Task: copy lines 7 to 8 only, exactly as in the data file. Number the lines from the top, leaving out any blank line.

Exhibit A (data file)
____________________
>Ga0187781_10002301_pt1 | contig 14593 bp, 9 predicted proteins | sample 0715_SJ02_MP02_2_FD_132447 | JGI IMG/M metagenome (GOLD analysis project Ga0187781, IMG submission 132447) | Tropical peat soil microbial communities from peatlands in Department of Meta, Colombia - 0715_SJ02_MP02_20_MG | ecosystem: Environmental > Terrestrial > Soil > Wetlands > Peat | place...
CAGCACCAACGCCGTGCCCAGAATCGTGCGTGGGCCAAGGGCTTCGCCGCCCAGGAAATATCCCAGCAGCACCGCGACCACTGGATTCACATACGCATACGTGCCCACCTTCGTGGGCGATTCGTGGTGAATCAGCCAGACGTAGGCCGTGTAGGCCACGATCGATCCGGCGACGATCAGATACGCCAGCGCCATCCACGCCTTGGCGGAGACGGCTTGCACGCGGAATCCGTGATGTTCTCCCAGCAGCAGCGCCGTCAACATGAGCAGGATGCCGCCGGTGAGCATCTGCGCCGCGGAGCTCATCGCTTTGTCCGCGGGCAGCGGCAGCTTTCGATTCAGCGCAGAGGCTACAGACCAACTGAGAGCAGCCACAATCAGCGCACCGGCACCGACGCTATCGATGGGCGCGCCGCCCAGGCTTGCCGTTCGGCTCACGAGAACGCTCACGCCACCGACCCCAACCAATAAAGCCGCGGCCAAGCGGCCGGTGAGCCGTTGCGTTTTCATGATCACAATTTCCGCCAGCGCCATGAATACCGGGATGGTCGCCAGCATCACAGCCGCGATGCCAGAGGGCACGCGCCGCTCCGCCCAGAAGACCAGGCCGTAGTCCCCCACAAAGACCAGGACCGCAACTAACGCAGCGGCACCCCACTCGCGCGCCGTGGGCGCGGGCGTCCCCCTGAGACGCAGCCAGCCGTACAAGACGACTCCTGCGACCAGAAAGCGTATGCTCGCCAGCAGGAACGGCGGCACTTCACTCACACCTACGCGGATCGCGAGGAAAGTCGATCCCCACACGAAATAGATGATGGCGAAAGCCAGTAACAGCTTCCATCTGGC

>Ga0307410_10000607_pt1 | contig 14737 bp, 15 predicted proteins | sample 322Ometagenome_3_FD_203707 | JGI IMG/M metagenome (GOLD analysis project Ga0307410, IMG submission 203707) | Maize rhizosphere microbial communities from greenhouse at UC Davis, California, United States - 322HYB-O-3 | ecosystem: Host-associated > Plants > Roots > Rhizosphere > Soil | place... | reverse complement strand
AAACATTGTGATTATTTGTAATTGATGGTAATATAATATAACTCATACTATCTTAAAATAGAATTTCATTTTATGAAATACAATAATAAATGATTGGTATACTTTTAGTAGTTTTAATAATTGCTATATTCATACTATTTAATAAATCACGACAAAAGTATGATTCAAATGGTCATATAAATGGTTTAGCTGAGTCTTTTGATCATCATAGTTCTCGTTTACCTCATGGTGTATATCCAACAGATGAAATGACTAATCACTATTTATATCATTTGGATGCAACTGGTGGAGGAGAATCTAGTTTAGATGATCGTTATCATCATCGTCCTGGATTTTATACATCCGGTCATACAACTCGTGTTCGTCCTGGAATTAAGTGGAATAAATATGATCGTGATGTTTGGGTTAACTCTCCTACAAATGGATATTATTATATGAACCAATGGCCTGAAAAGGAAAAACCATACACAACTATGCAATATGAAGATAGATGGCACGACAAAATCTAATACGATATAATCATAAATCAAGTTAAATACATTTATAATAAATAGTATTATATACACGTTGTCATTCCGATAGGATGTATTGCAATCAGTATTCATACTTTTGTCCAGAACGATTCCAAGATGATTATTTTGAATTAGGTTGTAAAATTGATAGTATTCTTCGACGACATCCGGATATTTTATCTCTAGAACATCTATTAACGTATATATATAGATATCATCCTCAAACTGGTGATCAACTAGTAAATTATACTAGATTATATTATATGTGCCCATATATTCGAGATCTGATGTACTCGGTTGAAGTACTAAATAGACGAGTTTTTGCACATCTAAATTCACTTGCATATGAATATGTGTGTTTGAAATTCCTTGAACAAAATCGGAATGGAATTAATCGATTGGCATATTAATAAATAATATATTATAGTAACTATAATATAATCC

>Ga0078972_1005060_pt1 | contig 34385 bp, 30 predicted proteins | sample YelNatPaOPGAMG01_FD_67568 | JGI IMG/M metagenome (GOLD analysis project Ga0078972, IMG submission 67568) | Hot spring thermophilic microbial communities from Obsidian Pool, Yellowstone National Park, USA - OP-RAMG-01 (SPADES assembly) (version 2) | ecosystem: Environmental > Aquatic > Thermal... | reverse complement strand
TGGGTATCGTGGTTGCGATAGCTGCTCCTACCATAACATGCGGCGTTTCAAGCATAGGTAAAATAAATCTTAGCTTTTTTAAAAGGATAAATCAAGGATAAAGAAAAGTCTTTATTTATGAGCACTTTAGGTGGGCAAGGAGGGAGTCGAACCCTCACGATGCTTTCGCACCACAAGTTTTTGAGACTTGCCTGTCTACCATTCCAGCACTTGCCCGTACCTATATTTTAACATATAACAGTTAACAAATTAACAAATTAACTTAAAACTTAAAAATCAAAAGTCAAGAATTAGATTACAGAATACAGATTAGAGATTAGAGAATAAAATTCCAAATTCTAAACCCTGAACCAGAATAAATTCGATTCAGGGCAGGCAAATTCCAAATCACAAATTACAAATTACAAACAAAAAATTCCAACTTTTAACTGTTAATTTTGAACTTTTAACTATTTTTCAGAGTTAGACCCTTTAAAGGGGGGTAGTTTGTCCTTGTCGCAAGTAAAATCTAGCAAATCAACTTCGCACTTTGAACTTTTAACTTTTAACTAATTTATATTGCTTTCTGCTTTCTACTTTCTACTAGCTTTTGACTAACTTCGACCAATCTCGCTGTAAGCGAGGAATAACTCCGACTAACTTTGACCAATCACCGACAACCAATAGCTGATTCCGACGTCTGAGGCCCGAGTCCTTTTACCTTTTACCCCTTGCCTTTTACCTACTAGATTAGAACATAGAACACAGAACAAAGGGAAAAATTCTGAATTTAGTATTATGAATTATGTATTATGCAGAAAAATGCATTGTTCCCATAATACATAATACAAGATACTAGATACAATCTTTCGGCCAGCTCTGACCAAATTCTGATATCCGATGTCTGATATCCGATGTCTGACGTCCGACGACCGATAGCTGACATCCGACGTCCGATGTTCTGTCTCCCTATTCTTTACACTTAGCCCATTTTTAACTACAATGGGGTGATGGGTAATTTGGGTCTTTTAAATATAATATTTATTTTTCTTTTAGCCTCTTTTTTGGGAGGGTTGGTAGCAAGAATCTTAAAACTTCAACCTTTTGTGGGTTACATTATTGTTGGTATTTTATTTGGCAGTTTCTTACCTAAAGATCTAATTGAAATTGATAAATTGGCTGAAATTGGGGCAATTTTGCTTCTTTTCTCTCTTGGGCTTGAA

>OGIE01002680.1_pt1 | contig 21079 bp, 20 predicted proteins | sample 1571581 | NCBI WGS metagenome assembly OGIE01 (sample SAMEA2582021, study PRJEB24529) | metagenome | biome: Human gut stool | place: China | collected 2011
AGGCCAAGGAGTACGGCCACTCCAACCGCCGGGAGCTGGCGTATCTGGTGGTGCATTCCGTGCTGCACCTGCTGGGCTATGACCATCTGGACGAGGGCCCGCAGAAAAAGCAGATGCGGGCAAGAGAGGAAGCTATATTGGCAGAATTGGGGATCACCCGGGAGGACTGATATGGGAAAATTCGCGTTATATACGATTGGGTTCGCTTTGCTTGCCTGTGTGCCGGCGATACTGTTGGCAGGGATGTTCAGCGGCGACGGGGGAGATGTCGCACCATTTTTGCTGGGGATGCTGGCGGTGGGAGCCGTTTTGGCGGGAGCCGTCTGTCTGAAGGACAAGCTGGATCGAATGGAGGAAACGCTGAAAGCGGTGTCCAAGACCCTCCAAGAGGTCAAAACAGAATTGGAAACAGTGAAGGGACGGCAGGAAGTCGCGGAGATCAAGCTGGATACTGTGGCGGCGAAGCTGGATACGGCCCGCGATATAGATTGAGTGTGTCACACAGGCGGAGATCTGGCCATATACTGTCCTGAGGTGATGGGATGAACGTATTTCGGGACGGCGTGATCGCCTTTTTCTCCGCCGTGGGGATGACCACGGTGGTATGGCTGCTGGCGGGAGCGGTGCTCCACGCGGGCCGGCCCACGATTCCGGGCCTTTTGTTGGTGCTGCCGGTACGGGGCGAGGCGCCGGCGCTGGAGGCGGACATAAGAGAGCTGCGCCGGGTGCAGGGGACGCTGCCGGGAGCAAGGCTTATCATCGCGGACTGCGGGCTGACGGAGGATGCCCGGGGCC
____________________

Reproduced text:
>OGIE01002680.1_pt1 | contig 21079 bp, 20 predicted proteins | sample 1571581 | NCBI WGS metagenome assembly OGIE01 (sample SAMEA2582021, study PRJEB24529) | metagenome | biome: Human gut stool | place: China | collected 2011
AGGCCAAGGAGTACGGCCACTCCAACCGCCGGGAGCTGGCGTATCTGGTGGTGCATTCCGTGCTGCACCTGCTGGGCTATGACCATCTGGACGAGGGCCCGCAGAAAAAGCAGATGCGGGCAAGAGAGGAAGCTATATTGGCAGAATTGGGGATCACCCGGGAGGACTGATATGGGAAAATTCGCGTTATATACGATTGGGTTCGCTTTGCTTGCCTGTGTGCCGGCGATACTGTTGGCAGGGATGTTCAGCGGCGACGGGGGAGATGTCGCACCATTTTTGCTGGGGATGCTGGCGGTGGGAGCCGTTTTGGCGGGAGCCGTCTGTCTGAAGGACAAGCTGGATCGAATGGAGGAAACGCTGAAAGCGGTGTCCAAGACCCTCCAAGAGGTCAAAACAGAATTGGAAACAGTGAAGGGACGGCAGGAAGTCGCGGAGATCAAGCTGGATACTGTGGCGGCGAAGCTGGATACGGCCCGCGATATAGATTGAGTGTGTCACACAGGCGGAGATCTGGCCATATACTGTCCTGAGGTGATGGGATGAACGTATTTCGGGACGGCGTGATCGCCTTTTTCTCCGCCGTGGGGATGACCACGGTGGTATGGCTGCTGGCGGGAGCGGTGCTCCACGCGGGCCGGCCCACGATTCCGGGCCTTTTGTTGGTGCTGCCGGTACGGGGCGAGGCGCCGGCGCTGGAGGCGGACATAAGAGAGCTGCGCCGGGTGCAGGGGACGCTGCCGGGAGCAAGGCTTATCATCGCGGACTGCGGGCTGACGGAGGATGCCCGGGGCC